The oil-in-water emulsions purified in accordance with the instant invention comprise conventional water-immiscible oils, anionic or nonionic surfactants and water. Typical formulations are described by Treat in U.S. 3,409,551, beginning at column 2, lines 7 through column 3, line 25. In addition to the above essential components, the emulsions will frequently contain additives for special effects, such as antifoaming agents, reducing agents, and stabilizers.
Such emulsions will normally contain from about to about 99 percent by weight water, as the external phase, in which there is dispersed from about 1 percent to about 20 percent, preferably from about 2 percent to about 10 percent by weight of an organic phase comprising a waterimmiscible oil and an anionic surface active agent. The latter will be employed in an amount of from about 3 to about 15 percent, preferably from about 5 to about percent, based on the weight of the oil.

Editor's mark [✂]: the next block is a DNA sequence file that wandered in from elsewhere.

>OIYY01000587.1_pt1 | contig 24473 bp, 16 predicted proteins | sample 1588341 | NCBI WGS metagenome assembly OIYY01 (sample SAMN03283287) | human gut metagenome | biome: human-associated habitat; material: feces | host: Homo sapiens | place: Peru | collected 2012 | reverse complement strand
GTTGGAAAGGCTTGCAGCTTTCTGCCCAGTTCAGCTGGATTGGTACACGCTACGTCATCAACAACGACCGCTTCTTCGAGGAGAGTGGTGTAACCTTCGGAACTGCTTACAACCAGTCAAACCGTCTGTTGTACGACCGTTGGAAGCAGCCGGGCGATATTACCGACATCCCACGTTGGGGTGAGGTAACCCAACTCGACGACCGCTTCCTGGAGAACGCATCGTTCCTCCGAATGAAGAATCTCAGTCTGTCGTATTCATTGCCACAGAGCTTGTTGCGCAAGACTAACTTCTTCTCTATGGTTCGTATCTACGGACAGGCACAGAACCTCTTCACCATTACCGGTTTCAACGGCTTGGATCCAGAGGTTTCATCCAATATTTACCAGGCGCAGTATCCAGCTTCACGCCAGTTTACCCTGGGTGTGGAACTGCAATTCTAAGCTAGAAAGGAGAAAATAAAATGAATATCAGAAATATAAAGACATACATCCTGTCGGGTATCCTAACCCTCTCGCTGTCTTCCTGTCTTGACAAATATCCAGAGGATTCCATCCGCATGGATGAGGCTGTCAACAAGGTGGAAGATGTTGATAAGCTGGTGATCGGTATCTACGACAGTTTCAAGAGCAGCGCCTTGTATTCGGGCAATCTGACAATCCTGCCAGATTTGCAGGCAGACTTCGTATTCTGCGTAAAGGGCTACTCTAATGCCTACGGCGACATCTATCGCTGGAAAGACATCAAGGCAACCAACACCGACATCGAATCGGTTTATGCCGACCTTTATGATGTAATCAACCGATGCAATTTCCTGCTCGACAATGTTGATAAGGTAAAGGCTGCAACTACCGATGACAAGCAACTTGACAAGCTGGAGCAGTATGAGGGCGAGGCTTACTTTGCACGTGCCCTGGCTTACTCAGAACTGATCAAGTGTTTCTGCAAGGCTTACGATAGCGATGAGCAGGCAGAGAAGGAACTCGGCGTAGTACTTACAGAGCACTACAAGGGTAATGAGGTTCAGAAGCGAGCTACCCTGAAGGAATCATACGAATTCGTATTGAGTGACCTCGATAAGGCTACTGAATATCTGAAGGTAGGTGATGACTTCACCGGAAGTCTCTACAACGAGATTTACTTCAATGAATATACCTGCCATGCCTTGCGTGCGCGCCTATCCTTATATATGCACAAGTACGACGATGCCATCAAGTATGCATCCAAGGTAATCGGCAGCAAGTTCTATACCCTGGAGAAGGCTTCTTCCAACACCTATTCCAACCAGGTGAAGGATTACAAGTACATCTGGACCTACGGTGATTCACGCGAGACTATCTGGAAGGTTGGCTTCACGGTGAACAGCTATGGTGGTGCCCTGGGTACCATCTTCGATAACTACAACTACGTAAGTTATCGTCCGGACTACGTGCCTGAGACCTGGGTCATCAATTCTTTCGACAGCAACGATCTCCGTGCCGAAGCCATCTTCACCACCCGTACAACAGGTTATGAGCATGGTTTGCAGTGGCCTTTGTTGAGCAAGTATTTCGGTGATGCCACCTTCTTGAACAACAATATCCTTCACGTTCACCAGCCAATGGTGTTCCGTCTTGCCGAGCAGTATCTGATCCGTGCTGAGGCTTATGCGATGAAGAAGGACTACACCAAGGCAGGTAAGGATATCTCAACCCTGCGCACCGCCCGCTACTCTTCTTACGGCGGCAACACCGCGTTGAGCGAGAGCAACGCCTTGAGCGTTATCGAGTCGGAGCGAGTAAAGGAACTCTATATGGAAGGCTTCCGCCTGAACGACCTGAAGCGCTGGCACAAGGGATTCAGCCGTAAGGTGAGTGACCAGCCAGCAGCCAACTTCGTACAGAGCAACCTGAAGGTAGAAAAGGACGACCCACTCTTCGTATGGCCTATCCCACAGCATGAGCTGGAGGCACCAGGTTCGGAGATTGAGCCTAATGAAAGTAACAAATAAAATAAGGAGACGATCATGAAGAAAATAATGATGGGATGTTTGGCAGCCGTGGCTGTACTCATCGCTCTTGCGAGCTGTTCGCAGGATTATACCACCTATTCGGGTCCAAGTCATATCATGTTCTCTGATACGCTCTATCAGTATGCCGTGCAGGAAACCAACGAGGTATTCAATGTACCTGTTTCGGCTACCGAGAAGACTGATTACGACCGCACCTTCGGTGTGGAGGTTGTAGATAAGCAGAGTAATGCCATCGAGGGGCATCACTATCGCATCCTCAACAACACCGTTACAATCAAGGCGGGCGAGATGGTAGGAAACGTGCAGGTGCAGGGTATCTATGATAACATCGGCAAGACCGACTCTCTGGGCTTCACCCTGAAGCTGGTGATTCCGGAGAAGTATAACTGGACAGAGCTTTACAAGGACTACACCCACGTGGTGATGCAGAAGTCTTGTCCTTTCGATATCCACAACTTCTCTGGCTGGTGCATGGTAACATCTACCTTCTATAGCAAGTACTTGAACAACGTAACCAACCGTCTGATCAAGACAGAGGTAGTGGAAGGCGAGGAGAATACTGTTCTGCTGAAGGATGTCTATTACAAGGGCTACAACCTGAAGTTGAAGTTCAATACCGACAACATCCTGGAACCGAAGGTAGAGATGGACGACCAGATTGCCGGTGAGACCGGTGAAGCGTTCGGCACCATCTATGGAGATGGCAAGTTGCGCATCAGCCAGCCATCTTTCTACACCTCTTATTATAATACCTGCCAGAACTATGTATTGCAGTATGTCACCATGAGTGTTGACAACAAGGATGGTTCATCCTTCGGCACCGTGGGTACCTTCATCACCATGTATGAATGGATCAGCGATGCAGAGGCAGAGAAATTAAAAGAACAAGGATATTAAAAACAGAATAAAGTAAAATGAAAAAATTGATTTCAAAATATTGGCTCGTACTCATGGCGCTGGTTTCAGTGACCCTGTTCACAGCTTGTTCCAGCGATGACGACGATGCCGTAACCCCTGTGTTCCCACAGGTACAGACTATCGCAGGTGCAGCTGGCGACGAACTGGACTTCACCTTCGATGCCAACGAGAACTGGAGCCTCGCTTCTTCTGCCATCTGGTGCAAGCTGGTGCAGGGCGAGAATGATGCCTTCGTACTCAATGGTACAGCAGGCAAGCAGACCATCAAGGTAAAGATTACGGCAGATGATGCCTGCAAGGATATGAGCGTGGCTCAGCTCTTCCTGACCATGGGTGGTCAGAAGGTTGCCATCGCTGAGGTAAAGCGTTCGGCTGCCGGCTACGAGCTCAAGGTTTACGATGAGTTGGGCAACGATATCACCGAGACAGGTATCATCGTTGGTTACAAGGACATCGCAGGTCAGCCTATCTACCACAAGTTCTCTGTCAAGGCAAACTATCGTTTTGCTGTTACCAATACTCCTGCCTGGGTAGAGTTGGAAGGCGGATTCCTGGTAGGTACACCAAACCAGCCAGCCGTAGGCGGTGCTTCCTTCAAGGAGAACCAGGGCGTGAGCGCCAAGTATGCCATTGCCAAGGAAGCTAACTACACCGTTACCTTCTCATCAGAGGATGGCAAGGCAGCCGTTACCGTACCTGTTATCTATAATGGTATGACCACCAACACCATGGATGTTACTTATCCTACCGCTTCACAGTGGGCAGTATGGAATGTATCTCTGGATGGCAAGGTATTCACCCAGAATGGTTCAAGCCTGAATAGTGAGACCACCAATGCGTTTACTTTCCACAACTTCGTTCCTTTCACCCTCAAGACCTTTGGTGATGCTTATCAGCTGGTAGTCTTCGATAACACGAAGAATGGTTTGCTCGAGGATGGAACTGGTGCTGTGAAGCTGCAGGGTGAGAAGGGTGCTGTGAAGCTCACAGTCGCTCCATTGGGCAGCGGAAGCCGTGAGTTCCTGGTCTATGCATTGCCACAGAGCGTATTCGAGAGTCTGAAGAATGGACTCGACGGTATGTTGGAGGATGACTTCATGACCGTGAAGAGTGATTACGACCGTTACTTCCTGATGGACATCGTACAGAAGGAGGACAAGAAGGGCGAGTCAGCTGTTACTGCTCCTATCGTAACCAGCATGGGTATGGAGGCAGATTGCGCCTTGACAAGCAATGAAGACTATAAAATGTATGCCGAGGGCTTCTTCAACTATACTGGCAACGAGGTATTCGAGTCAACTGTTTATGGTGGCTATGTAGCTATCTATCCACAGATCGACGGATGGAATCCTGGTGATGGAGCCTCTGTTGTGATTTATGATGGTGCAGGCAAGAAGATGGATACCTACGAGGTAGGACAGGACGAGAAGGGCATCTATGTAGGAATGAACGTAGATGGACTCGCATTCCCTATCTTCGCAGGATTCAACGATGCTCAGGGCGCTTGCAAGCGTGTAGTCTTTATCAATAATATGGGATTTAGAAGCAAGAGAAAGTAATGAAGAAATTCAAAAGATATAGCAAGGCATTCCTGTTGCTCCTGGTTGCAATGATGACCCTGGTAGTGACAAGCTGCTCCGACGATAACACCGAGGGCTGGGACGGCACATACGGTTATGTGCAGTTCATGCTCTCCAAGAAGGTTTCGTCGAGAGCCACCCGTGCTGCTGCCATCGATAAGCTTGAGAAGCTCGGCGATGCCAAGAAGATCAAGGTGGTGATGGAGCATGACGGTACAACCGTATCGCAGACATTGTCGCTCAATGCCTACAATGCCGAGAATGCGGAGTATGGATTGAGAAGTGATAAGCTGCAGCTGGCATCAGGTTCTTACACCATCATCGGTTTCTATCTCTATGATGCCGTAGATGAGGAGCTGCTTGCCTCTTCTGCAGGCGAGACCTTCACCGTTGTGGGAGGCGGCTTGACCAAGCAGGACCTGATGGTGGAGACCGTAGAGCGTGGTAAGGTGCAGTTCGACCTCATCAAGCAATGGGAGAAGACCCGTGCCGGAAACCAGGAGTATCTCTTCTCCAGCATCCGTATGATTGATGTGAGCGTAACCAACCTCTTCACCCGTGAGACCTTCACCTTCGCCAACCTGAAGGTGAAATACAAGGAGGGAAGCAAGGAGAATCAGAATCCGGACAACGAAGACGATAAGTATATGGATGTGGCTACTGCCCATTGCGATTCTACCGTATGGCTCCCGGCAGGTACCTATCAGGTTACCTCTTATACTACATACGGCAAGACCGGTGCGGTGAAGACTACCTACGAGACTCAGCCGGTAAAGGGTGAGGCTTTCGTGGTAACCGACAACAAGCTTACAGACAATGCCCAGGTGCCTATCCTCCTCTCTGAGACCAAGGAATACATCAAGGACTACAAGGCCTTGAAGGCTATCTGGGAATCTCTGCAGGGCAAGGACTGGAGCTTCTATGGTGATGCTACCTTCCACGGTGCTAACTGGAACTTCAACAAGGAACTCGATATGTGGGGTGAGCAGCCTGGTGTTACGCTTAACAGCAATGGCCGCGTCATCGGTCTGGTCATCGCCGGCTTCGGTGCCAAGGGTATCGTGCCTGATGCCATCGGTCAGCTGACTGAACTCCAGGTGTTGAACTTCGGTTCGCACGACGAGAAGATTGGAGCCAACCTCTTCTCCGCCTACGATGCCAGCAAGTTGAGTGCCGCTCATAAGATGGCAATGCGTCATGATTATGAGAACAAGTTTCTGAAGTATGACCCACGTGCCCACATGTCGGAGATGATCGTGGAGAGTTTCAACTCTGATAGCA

The water-soluble, anionic polymers employed in the instant invention are characterized by substitution with a plurality of carboxylate and/or sulfonate groups. Watersoluble as used herein means that the polymers disperse in water to form visually homogeneous, continuous solutions. Suitable polymers can be prepared by the ethylenic polymerization of sodium acrylate, potassium styrene sulfonate, potassium vinylbenzyl sulfonate, sodium ethylene sulfonate, sodium maleate, and/or ammonium methacrylate. These monomers may be homopolymerized, or copolymerized by known methods with other ethylenically unsaturated monomers polymerizable therewith to prepare water-soluble polymers. Usually, a minimum of at least about 50 mole percent of the combined monomer moieties bearing water-solubilizing groups ensures that the resulting polymer is properly water-soluble. A minimum of about 4 mole percent of the monomer moieties combined in the finished polymer should hear an anionic substituent to assure sufiicient anionic properties. Preferred polymers are sulfonated polyvinylaromatics of the benzene series, e.g. polystyrene and polyvinyl toluene which bear a plurality of sulfonate groups along the polymer backbone.